Now he’s dead.  He’s finally gone.  Bullets found their mark.  What has the reaction been?  “We found him and we killed him!”  “I praise God that he’s dead.”  The problem is that God, himself, is never happy when someone dies.  Death was never the intent.  For any of us.  “God is not willing that ANY should perish.” (2 Peter 3:9, emphasis mine)  It is NOT a good thing that he’s dead.  It is not worthy of rejoicing.  It is not a happy day when anyone dies.

Don’t get me wrong.  I don’t think we should’ve handed him an Easter basket and told him to run along and never do it again.  I am fine with removing a threat to humanity.  I support necessary punishment for ANY sin committed, mine included.  I might even go as far as to allow that the death penalty might be allowable in rare cases.  Where I make my stand is that we can’t be happy about any of it.  We can NEVER take joy in ending something as dignified and in “his image and likeness” as a human life, no matter who’s it is.  It is good that he can no longer hurt others; it is wretched that he is dead.

Please take a few moments and seek the love of God in your life and in the lives of those you struggle to love.  Strive to be his illogical, unfathomable mercy in the midst of the staggering pain this world can cause.  We do not know what light God can bring out of any darkness.  You don’t know if that person of whom you desire judgment is an Osama or a Saul.  You simply don’t know.  I’d say you’d do best to treat him as the latter, since God did.  We are entrusted with the gift of our life and we must never be flippant with our days, or anyone else’s, for that matter.

I will never get those 30 seconds.  It is decided.  I don’t know his state of existence now, and neither do you.  Let’s not pretend to.  What I do know is that there is no shortage of souls in this world that our Father is anxiously waiting for us to love in return for hate.  Jesus summed it up by saying: “Do not be overcome by evil, but overcome evil with good” (Romans 12:21)  and “As I have loved you, so you must love one another” (John 13:34).  How has He loved you?

“If You say so.”

Luke 5:1-11

“Master, we toiled all night and took nothing.  But at your word I will let down the nets.”

This was Simon’s forte.  He fished.  He knew what he was doing.  He knew that there should be no fish now after trying all night.  This was his everyday event.  He knew the ropes.  He’d done it a million times.  One more attempt should make no difference.  However, he’d never been told to do it by Him.

I may do something every day of my life, in the same way each time.  It is right for me to do it, in fact.  I have no idea what is in store, but for this moment, I tend my nets.  I cannot multiply fish in a lake.  I cannot make my task miraculously productive.  I need not, either.  All I need do, all that is on my shoulders, is to tend my nets as I know how until the day I am approached and asked to do it again, this time by my “Master.”

My crux lies at that moment.  All the weight and gravity rests there.  Jesus did not ask Simon to do a new thing.  He did not require a unique, controversial move.  He did not ask him to be the Pope (yet).  He simply asked Simon to do the same thing he’d done a million times, something he knew how to do in his own power, but which seemed futile given the circumstances.  Something with an outcome which Simon could not affect, in his own power.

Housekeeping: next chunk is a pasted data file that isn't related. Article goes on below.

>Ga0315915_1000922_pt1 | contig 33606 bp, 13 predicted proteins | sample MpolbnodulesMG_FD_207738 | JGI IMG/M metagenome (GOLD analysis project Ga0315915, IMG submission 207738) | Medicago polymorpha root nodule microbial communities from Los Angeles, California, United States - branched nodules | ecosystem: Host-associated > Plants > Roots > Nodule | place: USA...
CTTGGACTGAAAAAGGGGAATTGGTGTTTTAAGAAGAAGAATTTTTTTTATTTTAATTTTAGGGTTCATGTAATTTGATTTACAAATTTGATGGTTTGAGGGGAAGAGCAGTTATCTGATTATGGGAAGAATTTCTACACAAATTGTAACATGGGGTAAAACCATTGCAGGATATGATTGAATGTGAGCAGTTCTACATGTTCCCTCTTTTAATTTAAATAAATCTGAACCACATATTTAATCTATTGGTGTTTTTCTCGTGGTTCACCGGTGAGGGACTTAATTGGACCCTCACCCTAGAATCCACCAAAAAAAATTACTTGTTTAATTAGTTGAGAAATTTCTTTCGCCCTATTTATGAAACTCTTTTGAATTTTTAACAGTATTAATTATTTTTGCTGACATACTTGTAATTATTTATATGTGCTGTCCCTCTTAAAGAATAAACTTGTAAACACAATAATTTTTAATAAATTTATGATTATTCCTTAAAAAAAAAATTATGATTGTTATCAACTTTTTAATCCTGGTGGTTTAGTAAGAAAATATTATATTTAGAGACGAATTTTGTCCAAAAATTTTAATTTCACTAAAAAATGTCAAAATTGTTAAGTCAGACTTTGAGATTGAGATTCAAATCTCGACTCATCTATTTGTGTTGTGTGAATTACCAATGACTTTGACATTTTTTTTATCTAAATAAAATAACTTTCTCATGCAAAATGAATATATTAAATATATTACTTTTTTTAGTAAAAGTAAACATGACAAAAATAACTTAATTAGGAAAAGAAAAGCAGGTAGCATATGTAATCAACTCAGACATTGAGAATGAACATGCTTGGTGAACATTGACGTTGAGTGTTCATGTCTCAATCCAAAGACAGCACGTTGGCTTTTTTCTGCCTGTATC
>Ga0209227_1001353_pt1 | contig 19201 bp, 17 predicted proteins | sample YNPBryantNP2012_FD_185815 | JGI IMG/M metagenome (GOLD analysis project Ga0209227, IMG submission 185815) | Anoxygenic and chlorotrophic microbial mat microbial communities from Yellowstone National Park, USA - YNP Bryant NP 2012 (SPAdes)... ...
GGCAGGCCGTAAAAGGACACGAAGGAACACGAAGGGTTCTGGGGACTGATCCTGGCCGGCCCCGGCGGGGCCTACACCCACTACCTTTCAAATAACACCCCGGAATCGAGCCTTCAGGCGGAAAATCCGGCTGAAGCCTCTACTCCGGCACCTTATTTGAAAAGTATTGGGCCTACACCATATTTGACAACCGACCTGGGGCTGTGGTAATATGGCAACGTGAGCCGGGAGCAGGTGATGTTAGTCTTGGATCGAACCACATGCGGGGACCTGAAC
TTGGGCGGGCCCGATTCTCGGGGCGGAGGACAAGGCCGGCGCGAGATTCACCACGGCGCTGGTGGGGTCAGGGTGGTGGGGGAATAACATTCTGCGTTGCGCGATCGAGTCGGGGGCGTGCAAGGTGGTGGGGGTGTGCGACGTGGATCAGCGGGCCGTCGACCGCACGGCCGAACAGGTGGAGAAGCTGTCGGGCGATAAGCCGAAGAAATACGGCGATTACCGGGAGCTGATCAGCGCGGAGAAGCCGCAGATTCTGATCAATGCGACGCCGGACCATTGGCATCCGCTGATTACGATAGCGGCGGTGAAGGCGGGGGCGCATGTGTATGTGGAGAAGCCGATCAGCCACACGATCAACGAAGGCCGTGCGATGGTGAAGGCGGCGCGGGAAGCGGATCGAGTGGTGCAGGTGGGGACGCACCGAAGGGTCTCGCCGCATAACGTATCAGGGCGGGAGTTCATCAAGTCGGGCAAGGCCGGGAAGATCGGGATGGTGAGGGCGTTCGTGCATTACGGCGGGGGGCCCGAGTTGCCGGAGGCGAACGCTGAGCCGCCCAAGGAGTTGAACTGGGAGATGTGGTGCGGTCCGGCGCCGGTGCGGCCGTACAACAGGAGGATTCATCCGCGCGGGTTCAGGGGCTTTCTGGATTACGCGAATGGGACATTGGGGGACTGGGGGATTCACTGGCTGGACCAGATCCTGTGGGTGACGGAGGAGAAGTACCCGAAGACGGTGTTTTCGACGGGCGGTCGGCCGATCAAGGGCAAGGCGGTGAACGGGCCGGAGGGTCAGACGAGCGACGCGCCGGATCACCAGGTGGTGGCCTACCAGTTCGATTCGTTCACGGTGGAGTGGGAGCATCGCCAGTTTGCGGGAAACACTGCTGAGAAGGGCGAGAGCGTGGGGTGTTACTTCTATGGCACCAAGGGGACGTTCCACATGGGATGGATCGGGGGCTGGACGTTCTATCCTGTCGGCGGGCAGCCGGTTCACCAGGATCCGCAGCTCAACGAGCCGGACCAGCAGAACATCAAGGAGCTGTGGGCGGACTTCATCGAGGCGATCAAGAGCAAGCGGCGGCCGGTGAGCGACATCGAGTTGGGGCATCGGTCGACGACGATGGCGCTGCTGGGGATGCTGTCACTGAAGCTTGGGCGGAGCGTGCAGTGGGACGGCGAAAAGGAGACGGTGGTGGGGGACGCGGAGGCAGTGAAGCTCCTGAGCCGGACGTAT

This seems to be the progression of the call.  Simon was simply a hard worker, tending to his business.  Then he was “simply” asked to carry out a normal task one more time, even in apparent futility.  Then, when that job was finished, “when they had brought their boats to land”(vs.11), the new level, the greater phase, began.  “…they left everything and followed him”(vs.11) with the quickly deepening conviction that their next task, “catching men”(vs. 10), would be just as successful as dropping their empty nets one more time.

(Bear in mind, this was all done by Simon, not Peter; a regular Joe, not the Rock.  It begs the question whether he would have ever done the great things he did as Peter, the first Pope, had he not merely dropped his net one last time as Simon)

“…on which everything depends…” -Benedict XVI

A desire of mine is to write out and clarify to myself the confusing pile of wonderful experiences and dawnings I’ve had since discovering Catholicism; however, another desire is to methodically and succinctly chart the step-by-step that brought me and Jacelyn to the Church.  Unfortunately, those two are quite different in format.  The former is meandering and often clueless; whereas the latter should be easily palatable and understandable.  I also would love “open dialogue” with people on both “sides” of the Easter Vigil Fence.  I think my biggest dilemma is that of not wanting to offend or push away all of my Protestant brothers and sisters with any of my vernacular, but, at the same time, wanting to show how fundamentally and powerfully Catholic I really am.  I want to show “Group A” that I never forsook or “left” anything of my Pentecostal heritage behind (Truly, truly) AND that I am definitively and forever a member of “Group B”.

The quote in the title is from the opening foreword of Pope Benedict XVI’s book Jesus of Nazareth.  The subject he is referring to “on which everything depends” is, in his words, “…intimate friendship with Jesus.”  Reading those words was one of the beginning concrete moments in my life when I began to realize that I had a soaring mountain of prejudice and misconception towards the Catholic Church.  I’d always thought that Christ was probably “somewhere hidden in the depths of Catholicism” and that a few lucky folks probably coincidentally discovered Him in the dark once in a while.  It was reading the words of “their” leader–a man who could be the anti-Christ, head of the “whore of Babylon”–that caused a determining crumble in that thick wall of error my upbringing and experiences had built.

In the time I spend writing here, I hope to navigate through all of this and show both “sides” the common ground of 85% similarity that we have, to quote Peter Kreeft, and, hopefully, to shed a bit of light for myself and others on the nearly 15% merely different emphasis we also share.